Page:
Google Display Ads for Ecommerce:
Display Ads can also be a valuable asset for ecommerce sites:
“If you’re thinking of using Display Ads to sell something on your e-commerce site, we recommend using them as part of your retargeting strategy. That way you know your Display Ads are being served to a warm audience who have interacted with your website, brand or products in some way. If you’re trying to make contact with customers for the first time, you may find Google Shopping and Google Search more valuable as you’ll be able to reach those who have high intent (that is, actively looking for your product or a similar product).”
There are two types of Google Display Ads – Uploaded and Responsive.
Uploaded Display Ads use images fully designed by you before uploading them to Google Ads. This means that you’ll need to build all elements of the campaign yourself – including the creative and copy. When creating these images, there are certain dimensions and best practices that you should follow to ensure that your banner ad designs look and perform as well as they can (Jump to Google Responsive ads best practices). While this ad format gives you more creative control, they’re also more work.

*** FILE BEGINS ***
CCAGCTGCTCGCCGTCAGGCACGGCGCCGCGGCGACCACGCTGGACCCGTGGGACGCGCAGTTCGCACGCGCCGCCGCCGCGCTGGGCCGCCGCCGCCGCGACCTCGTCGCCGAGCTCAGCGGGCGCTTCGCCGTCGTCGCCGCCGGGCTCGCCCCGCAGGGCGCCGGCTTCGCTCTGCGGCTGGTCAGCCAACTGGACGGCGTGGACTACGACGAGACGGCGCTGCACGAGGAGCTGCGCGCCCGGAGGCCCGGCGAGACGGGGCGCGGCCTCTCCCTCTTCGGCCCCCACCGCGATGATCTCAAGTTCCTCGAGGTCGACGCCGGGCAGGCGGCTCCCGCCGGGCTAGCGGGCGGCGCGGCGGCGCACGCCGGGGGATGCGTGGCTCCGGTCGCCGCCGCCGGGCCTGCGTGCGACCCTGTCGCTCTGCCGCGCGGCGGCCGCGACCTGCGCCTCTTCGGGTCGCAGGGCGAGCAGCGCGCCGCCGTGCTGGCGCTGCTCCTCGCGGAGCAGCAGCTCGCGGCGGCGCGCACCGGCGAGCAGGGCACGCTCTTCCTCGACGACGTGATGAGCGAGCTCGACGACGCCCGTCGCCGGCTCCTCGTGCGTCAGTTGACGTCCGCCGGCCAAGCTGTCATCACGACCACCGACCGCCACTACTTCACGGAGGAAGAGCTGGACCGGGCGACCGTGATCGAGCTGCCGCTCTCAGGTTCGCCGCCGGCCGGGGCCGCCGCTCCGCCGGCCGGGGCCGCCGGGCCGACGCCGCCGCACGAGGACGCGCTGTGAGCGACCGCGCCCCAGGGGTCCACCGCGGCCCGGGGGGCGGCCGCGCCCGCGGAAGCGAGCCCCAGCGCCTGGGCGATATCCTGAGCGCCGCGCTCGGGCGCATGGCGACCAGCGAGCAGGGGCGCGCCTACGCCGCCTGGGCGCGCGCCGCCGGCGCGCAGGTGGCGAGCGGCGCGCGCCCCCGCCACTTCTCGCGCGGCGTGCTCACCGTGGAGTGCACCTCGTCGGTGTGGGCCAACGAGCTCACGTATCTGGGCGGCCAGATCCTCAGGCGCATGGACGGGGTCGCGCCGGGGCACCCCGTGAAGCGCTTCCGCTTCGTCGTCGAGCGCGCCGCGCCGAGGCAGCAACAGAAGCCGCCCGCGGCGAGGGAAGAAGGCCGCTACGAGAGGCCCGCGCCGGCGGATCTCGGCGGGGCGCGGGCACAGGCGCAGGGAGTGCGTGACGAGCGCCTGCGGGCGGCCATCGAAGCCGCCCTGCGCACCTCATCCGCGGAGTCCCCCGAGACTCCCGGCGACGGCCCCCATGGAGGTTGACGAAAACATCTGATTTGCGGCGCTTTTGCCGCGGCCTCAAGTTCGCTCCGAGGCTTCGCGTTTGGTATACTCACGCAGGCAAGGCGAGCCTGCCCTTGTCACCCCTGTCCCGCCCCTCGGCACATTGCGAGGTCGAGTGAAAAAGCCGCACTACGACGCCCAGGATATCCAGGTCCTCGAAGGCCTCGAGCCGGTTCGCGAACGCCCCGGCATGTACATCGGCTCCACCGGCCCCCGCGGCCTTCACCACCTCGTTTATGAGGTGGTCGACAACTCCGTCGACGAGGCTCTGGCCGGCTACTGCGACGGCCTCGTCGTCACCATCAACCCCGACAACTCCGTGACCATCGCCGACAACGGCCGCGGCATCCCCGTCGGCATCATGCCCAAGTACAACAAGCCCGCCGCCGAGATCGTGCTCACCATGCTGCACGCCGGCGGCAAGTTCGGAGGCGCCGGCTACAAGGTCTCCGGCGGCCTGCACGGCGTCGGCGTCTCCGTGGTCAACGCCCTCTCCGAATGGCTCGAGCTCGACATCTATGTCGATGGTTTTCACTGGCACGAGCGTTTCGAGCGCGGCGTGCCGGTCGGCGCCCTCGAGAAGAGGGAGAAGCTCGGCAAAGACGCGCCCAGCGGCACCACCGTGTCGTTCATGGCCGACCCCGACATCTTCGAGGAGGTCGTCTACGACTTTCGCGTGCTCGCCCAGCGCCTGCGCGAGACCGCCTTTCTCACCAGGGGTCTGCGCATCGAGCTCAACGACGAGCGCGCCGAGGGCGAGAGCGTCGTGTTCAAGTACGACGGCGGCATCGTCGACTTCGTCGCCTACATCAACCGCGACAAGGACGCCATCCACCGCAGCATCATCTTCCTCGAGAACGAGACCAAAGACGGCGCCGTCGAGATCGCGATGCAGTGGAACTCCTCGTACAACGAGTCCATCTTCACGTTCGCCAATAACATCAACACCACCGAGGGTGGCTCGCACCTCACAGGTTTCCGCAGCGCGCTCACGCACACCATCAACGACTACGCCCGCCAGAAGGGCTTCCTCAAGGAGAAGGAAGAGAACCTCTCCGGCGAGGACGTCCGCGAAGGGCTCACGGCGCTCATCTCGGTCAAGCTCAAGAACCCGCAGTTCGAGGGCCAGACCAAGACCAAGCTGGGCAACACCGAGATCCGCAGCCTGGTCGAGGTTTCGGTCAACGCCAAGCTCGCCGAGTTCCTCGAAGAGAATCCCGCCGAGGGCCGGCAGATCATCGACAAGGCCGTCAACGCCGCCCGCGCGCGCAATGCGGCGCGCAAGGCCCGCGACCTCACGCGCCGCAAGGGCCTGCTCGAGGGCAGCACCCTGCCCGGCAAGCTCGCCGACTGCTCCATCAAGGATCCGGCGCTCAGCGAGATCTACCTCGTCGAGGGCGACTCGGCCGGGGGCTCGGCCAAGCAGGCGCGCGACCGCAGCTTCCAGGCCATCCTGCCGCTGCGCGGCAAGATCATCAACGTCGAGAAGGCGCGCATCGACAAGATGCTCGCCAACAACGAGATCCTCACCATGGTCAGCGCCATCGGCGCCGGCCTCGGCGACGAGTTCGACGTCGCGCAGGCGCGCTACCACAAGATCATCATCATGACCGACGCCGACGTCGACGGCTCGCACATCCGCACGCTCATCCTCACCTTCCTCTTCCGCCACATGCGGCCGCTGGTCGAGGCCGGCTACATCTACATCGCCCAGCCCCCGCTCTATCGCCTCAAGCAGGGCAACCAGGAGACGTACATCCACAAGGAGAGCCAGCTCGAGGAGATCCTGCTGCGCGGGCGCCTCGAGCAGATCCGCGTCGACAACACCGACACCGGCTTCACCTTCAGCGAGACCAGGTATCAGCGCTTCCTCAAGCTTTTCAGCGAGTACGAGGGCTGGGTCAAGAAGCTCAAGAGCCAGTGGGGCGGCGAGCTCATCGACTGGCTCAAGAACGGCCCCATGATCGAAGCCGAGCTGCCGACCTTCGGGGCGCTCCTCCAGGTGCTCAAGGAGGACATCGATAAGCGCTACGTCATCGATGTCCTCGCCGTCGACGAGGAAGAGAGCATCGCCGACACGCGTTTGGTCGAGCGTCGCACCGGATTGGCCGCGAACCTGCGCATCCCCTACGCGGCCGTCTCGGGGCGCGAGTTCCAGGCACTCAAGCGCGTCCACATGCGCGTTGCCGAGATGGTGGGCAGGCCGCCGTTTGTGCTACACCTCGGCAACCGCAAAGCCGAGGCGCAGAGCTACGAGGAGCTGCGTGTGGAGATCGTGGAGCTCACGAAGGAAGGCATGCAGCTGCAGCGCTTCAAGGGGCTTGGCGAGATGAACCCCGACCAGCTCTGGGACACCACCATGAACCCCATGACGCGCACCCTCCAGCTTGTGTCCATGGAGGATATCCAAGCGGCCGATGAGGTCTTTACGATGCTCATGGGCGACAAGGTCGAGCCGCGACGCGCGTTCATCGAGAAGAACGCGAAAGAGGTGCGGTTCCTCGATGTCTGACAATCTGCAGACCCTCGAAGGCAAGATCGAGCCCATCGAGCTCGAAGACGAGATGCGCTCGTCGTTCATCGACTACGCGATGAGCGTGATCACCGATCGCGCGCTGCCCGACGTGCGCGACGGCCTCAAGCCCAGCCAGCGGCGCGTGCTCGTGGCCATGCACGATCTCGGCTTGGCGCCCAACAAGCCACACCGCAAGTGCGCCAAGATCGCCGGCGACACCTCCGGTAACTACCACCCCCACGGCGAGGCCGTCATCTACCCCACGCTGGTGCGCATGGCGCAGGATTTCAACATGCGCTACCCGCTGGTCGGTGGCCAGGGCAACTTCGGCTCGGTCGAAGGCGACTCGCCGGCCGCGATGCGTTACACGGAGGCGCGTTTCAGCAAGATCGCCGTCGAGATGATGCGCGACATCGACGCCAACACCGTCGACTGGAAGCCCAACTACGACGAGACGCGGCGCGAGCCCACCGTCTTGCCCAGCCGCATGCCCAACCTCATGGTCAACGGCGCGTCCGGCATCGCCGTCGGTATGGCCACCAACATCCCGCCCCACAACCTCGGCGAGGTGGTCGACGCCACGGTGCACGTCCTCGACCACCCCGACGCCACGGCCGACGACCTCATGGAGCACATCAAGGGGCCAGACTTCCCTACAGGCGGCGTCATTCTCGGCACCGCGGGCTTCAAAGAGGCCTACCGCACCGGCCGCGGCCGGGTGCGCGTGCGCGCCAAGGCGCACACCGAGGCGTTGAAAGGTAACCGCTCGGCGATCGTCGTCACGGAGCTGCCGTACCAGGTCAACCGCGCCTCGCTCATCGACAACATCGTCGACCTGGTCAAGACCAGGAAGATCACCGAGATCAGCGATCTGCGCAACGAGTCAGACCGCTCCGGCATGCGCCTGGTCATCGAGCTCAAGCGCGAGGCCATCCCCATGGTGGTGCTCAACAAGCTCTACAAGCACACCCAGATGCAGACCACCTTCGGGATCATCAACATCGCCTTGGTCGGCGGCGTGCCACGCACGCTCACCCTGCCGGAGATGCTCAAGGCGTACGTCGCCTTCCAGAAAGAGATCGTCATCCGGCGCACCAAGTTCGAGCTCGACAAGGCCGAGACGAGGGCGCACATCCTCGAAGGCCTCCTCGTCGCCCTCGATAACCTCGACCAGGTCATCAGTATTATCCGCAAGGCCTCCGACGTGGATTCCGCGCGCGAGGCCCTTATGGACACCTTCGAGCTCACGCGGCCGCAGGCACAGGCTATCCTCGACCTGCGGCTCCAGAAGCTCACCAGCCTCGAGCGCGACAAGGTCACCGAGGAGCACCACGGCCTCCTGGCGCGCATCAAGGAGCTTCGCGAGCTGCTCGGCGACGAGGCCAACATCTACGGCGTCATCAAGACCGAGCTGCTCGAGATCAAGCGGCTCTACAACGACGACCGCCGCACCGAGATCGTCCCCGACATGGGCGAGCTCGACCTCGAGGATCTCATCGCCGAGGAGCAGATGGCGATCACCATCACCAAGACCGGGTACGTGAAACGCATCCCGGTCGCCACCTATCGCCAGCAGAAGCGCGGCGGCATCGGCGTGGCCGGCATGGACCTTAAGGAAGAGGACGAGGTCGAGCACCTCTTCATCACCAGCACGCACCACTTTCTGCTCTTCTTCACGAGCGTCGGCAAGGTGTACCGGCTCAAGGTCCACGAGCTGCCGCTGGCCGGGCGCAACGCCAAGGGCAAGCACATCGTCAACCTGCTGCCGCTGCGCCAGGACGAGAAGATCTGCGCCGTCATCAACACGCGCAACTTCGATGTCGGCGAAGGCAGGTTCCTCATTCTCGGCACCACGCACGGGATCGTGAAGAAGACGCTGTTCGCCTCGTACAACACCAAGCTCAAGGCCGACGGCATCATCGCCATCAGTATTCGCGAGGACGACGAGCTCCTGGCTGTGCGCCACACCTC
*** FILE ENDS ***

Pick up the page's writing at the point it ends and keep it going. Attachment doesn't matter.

Responsive banners are ads automatically created by Google, using assets that you provide. This means that these ad types are significantly less work, but, as you can imagine, give you less authority over what the ads look like and how your brand is represented
To create Responsive Display Ads (RDAs), you input a number of different headers, descriptions and images to be used in the ad. Google will run and test various combinations of the three, optimising the creative to push that which performs best. This means that Google’s automation does most of the heavy listing when it comes to learning and serves ads that users are responding to.
Uploaded Ads were the original format, but now Google is favouring Responsive Display Ads, as the search giant continues to focus on automation.
The pros and cons of Uploaded Display Ads
When it comes to banner ad design, Uploaded Display ads should be your go-to. It’s an opportunity to really showcase your brand while having fun being creative!